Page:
LSU has officially suspended all Fraternity and Sorority functions indefinitely; following the death of Freshman Maxwell Gruver in in a “possible hazing incident” the school police say.
An autopsy report came back stating that Gruver had “highly elevated” blood alcohol levels when he was found at Phi Delta Theta’s Fraternity function.
There have been many deaths in recent years due to hazing, and schools should be taking major steps to improve the safety of Greek Life at schools.
The Phi Delta Theta fraternity has had similar issues before. In 1998 Courtney Cantor fell to her death at a sorority function after increased blood alcohol levels. This original issue prompted the Phi Delta Theta community to prohibit alcohol from all of its 190 chapters nationwide.
This policy, issued almost twenty years ago, has not been heavily implemented and continues to be a major issue within many Greek life clubs.
According to NBC News, along with alcohol, Phi Delta Theta allegedly has taken pledges into the woods blind-folded, and forced them to find their way back, forced pledges to consume foods that are not made for eating, and started a fight club and forced pledges to join.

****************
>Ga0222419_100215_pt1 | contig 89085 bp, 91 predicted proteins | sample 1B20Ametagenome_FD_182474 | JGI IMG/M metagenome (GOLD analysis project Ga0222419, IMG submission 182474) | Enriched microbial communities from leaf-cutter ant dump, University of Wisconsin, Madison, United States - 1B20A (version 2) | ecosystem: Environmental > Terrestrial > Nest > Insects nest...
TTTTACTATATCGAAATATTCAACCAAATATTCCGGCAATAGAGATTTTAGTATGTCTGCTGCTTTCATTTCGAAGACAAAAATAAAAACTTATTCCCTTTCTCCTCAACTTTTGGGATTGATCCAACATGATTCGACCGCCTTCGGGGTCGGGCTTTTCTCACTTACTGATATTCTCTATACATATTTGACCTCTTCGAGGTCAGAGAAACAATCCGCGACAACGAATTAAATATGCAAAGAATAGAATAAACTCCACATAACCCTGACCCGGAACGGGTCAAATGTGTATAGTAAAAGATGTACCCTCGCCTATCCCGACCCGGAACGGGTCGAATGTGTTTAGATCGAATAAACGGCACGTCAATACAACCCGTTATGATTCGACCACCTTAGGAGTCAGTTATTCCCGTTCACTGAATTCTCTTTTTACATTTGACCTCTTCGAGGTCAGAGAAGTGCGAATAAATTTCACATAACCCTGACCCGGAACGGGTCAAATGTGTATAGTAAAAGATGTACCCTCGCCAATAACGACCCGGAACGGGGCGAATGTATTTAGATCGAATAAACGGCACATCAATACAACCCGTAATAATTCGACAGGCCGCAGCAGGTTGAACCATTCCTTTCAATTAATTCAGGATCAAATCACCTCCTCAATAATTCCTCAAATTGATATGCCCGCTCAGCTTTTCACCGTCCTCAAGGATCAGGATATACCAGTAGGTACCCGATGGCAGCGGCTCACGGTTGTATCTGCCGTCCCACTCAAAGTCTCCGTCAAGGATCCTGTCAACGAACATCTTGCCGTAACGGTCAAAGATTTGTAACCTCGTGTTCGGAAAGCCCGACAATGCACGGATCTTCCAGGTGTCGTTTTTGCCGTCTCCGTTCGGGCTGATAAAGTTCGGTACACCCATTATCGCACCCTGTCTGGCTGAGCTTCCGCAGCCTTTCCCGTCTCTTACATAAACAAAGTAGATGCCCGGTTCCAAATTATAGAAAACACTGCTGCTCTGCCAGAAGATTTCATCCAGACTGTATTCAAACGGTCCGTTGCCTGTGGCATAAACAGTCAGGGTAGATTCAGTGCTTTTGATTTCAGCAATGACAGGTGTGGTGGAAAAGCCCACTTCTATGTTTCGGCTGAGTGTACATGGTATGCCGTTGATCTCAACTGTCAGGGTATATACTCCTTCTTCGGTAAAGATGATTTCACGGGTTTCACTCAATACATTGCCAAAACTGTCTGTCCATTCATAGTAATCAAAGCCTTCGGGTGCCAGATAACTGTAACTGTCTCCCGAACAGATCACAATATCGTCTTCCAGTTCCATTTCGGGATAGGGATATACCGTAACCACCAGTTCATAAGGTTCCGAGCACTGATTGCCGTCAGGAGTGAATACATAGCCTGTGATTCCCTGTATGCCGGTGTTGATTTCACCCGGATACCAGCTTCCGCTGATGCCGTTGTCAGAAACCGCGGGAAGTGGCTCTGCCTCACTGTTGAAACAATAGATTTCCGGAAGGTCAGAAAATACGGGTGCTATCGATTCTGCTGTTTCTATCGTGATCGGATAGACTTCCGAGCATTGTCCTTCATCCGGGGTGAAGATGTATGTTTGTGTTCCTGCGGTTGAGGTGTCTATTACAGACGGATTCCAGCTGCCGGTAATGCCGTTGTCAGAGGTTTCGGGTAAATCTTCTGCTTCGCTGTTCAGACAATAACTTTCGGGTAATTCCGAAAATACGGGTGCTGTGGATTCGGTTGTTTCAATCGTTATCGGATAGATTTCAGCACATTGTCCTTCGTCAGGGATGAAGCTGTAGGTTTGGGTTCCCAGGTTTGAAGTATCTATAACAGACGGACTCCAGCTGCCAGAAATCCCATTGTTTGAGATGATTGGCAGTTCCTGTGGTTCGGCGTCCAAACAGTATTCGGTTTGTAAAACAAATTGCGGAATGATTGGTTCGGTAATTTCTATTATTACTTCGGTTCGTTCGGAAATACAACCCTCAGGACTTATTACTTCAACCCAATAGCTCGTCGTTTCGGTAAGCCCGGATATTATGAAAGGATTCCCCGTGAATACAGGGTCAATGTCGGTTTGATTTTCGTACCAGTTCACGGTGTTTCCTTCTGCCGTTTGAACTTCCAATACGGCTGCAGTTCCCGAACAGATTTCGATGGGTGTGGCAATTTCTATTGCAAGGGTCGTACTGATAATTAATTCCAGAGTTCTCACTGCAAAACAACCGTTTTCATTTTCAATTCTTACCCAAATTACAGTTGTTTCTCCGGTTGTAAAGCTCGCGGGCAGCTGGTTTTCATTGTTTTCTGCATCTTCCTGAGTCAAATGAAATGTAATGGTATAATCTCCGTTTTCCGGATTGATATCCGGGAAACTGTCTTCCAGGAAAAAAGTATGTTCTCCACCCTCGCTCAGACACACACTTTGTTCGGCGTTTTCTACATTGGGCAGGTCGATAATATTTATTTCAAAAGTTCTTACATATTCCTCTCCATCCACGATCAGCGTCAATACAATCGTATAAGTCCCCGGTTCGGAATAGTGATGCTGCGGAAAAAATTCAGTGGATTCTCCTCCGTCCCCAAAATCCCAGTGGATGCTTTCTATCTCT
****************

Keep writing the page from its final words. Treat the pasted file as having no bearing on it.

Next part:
This is not the only Greek life club having major issues. Timothy Piazza, a freshmen at Penn State died at a Beta Theta Pi party last year. Which provoked national attention and outrage.
One way to improve Greek life is to ensure heavy supervisions over major functions. When you allow students, with a new-found sense of independence, attend parties unsupervised, in many cases, rebellious actions will be taken, which can prove to be fatal.
The issue with school officials supervising these events is that usually these club events are held on private property and cannot be accessed without permission.
A way to combat the dangers in hazing is to simply ban it. Allow members to join without an initiation process. Since this “initiation” usually is what gets out of hand and dangerous.
Arguments to this, is the idea is that “initiation” is a long-standing tradition, and these traditions are very hard to break without major back-lash. Some traditions are meant to be changed.
Awareness must be brought to this issue facing our country’s colleges today.
These “easily preventable deaths” can be prevented if incoming freshmen are aware of their actions and the consequences that ensue from them. All must understand that hazing is not just a harmless tradition.
It will help if school officials crack down in any way possible when they see the possibility of a dangerous situation within a club and find a way to access and monitor these events.